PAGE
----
Dear Web Log,
Reporting live from my local library, courtesy still no internet at our new home. But how could I not take a break from tracking down schools, swim teams, veterinarians and children trainers without joining Clan Donaldson for Theme Thursday, Dads?!
Ever met my dad?
Now ya have. I think if just about any of his six children were asked to close our eyes and picture our dad, this is what we would see. Except usually in a chair, this is his weekend pose, let's keep it real.
My dad likes to read. But I am not sure that is accurate. That is like saying that guy in front of you in the checkout lane likes to breath, because, well, you noticed that. Reading is just him somehow, it is what he does, I think it would be degrading the word "like" to use it is this context. My dad reads.
And raised six relatively well brought up children. And bikes. And makes pizza. And does Tai Chi. And walks. And thinks. And paints. And does all kinds of boring mind games like Sodoku and crosswords and who knows what else. He knows practically everything there is to know about everything. And loves animals and babies and nature. And making fun of people to his children. And carrying a joke on well after it is no longer funny, I mean for thirty or more years in my experience. And making his grandchildren laugh. And British comedies and old westerns. And worrying, he absolutely loves worrying, and as soon as whatever scenario has played out that he has enjoyed worrying, no matter, he always has plenty of backup worries in the wings. He loves people in need, not people in search of some good small talk (apply elsewhere.) And my mom, he really loves my mom.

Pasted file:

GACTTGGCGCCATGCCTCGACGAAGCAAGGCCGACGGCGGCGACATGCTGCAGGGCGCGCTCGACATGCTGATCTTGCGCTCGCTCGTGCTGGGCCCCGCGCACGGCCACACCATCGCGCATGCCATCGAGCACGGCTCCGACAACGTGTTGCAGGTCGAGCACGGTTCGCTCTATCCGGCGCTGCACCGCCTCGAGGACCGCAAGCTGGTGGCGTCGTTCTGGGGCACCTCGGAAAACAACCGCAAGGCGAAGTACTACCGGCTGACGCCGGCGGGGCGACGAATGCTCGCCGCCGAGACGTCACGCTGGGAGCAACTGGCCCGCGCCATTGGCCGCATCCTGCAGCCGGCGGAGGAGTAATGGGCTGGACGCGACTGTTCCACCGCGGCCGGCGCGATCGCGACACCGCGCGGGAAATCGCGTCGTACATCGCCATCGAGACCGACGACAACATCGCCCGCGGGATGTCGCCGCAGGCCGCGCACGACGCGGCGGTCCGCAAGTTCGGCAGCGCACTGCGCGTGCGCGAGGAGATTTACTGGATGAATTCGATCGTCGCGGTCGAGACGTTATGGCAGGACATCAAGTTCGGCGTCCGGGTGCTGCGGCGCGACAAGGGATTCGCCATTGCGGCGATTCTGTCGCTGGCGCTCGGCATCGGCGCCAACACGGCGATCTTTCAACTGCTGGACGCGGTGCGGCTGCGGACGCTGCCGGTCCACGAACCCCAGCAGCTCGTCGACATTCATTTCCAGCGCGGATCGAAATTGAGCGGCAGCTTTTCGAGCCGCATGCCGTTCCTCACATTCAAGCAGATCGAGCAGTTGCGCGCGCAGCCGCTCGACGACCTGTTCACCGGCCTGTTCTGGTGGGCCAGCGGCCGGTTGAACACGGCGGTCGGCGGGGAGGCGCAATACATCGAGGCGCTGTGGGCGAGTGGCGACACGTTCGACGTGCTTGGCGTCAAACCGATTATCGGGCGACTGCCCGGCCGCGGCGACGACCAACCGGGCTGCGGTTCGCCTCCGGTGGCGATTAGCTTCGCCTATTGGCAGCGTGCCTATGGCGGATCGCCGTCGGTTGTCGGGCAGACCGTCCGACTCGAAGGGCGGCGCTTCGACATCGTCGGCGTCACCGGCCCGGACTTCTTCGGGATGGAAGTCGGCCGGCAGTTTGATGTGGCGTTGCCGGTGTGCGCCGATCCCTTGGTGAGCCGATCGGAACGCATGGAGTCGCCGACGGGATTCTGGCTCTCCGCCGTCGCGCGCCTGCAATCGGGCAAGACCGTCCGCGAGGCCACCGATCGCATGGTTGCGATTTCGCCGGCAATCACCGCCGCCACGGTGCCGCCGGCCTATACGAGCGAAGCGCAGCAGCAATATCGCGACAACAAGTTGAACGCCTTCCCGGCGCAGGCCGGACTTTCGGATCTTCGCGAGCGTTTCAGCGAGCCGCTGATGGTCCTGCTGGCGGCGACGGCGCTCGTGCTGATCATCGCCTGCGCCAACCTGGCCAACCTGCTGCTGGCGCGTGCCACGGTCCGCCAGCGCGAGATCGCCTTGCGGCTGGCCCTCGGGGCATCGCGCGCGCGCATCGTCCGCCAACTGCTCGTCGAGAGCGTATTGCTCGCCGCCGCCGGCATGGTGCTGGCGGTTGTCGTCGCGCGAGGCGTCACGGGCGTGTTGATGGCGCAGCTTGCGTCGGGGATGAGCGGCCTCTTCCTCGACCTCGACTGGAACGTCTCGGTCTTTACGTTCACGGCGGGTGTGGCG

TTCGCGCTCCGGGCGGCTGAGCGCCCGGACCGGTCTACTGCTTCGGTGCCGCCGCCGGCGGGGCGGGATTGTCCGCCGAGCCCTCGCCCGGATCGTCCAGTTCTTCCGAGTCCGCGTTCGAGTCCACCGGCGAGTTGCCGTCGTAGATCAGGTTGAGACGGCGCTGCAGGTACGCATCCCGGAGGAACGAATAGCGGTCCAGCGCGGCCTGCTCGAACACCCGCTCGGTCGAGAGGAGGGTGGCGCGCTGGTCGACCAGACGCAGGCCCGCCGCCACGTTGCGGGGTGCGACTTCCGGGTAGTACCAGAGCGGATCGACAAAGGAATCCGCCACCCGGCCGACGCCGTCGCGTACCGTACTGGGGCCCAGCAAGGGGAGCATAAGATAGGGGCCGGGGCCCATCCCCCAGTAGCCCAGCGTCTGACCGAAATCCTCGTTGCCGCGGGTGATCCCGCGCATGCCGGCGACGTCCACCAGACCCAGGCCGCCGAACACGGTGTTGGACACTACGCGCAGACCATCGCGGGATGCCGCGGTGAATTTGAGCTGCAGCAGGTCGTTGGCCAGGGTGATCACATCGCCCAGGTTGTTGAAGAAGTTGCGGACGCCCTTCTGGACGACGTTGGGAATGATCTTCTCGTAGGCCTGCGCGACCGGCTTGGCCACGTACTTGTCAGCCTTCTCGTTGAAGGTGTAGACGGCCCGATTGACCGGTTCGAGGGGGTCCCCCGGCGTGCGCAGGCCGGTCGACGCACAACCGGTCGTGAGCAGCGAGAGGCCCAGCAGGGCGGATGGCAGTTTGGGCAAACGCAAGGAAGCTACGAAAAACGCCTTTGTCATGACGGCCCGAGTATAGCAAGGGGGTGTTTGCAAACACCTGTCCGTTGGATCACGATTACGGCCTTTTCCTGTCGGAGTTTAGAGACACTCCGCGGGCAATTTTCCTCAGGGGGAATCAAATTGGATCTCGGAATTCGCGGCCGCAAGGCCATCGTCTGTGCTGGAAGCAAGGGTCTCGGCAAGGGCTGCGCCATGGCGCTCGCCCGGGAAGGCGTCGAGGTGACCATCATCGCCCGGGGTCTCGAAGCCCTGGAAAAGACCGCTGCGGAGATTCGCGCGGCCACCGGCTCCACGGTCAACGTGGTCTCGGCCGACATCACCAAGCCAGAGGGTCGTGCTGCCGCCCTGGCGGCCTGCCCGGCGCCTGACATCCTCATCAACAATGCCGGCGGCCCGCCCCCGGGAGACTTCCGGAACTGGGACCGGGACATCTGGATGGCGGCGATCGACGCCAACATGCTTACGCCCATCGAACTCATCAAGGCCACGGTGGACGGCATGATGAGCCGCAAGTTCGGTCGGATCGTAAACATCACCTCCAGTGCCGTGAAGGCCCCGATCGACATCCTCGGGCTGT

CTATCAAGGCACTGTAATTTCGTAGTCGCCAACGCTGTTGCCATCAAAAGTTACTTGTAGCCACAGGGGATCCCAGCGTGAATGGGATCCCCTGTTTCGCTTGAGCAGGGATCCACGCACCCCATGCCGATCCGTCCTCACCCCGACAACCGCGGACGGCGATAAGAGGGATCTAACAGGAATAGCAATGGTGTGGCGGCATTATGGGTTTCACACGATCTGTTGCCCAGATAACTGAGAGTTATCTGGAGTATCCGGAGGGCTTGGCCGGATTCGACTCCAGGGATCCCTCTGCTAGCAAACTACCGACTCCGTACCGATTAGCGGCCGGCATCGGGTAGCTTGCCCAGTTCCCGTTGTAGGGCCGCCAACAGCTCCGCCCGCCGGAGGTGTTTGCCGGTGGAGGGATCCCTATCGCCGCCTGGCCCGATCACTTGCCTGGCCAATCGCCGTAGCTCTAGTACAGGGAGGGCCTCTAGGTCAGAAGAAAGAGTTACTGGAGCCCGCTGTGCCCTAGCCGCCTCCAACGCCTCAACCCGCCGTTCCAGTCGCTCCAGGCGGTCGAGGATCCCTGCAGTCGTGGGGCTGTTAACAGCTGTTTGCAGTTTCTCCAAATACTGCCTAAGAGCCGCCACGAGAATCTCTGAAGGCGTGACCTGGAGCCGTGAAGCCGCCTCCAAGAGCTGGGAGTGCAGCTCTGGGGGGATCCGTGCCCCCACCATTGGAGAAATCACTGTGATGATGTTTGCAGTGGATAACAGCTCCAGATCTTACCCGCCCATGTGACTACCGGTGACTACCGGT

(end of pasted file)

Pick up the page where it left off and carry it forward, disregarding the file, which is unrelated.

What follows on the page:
My dad was born in San Francisco and lived his babyhood in Long Island while his mama finished her college degree and his daddy was off dive bombing in WWII. He lived most of his childhood in France, and most of his teen years in Colorado. Met my mom at Vanderbilt, married her in a little chapel on the campus of Yale, whisked her and their baby off to Taiwan where he finished his PhD, and brought his family of by then four to South Bend, IN, where he has taught Political Science at Notre Dame for over forty years. And has now retired, making for lots more time to spend worrying over what retirement should be like, and reading.
My daddy gave all us kids his crazy hair, that will last for generations untold, his moodiness (bad pun, our last name is Moody), a disdain for snobbery of any kind, and love and strength as a natural inheritance to anyone raised under those fatherly hands. Thank you, Daddy, for all but the hair.
Here's another great dad I know...
Having a great father is the easiest way a girl can learn to appreciate and recognize a great man. Happiness begets happiness, and all that.